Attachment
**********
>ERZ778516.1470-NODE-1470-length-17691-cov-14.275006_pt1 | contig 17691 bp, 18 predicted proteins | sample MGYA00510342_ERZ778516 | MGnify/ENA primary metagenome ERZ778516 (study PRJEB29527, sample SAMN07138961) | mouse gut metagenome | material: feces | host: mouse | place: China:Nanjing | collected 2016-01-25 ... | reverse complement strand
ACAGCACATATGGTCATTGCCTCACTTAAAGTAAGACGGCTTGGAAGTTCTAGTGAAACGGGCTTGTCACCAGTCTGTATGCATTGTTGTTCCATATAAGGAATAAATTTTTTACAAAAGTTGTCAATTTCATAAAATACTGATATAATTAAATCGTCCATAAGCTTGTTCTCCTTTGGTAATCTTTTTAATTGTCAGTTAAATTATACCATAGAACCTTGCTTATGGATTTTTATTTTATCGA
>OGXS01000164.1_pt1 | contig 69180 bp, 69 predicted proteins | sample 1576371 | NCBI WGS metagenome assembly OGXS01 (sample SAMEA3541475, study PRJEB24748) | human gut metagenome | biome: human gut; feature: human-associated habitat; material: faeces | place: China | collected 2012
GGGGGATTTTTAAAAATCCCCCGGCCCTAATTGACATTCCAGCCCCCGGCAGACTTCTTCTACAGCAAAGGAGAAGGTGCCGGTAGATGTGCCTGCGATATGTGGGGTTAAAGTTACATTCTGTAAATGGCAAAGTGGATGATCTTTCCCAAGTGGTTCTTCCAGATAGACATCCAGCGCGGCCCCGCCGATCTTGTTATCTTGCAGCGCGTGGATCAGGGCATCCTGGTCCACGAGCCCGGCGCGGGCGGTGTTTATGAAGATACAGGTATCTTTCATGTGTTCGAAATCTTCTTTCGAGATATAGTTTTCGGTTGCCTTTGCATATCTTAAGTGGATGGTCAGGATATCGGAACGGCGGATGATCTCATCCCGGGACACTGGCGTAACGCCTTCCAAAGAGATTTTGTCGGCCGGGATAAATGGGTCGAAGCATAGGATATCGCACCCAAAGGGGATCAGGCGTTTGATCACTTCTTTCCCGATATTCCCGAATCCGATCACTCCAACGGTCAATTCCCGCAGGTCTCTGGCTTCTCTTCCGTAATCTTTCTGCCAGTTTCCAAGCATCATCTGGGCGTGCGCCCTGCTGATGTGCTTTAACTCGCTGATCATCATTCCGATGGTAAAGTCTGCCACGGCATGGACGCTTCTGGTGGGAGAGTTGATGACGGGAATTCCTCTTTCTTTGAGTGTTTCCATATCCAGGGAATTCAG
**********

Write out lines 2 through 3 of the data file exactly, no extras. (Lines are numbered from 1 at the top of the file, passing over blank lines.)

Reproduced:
ACAGCACATATGGTCATTGCCTCACTTAAAGTAAGACGGCTTGGAAGTTCTAGTGAAACGGGCTTGTCACCAGTCTGTATGCATTGTTGTTCCATATAAGGAATAAATTTTTTACAAAAGTTGTCAATTTCATAAAATACTGATATAATTAAATCGTCCATAAGCTTGTTCTCCTTTGGTAATCTTTTTAATTGTCAGTTAAATTATACCATAGAACCTTGCTTATGGATTTTTATTTTATCGA
>OGXS01000164.1_pt1 | contig 69180 bp, 69 predicted proteins | sample 1576371 | NCBI WGS metagenome assembly OGXS01 (sample SAMEA3541475, study PRJEB24748) | human gut metagenome | biome: human gut; feature: human-associated habitat; material: faeces | place: China | collected 2012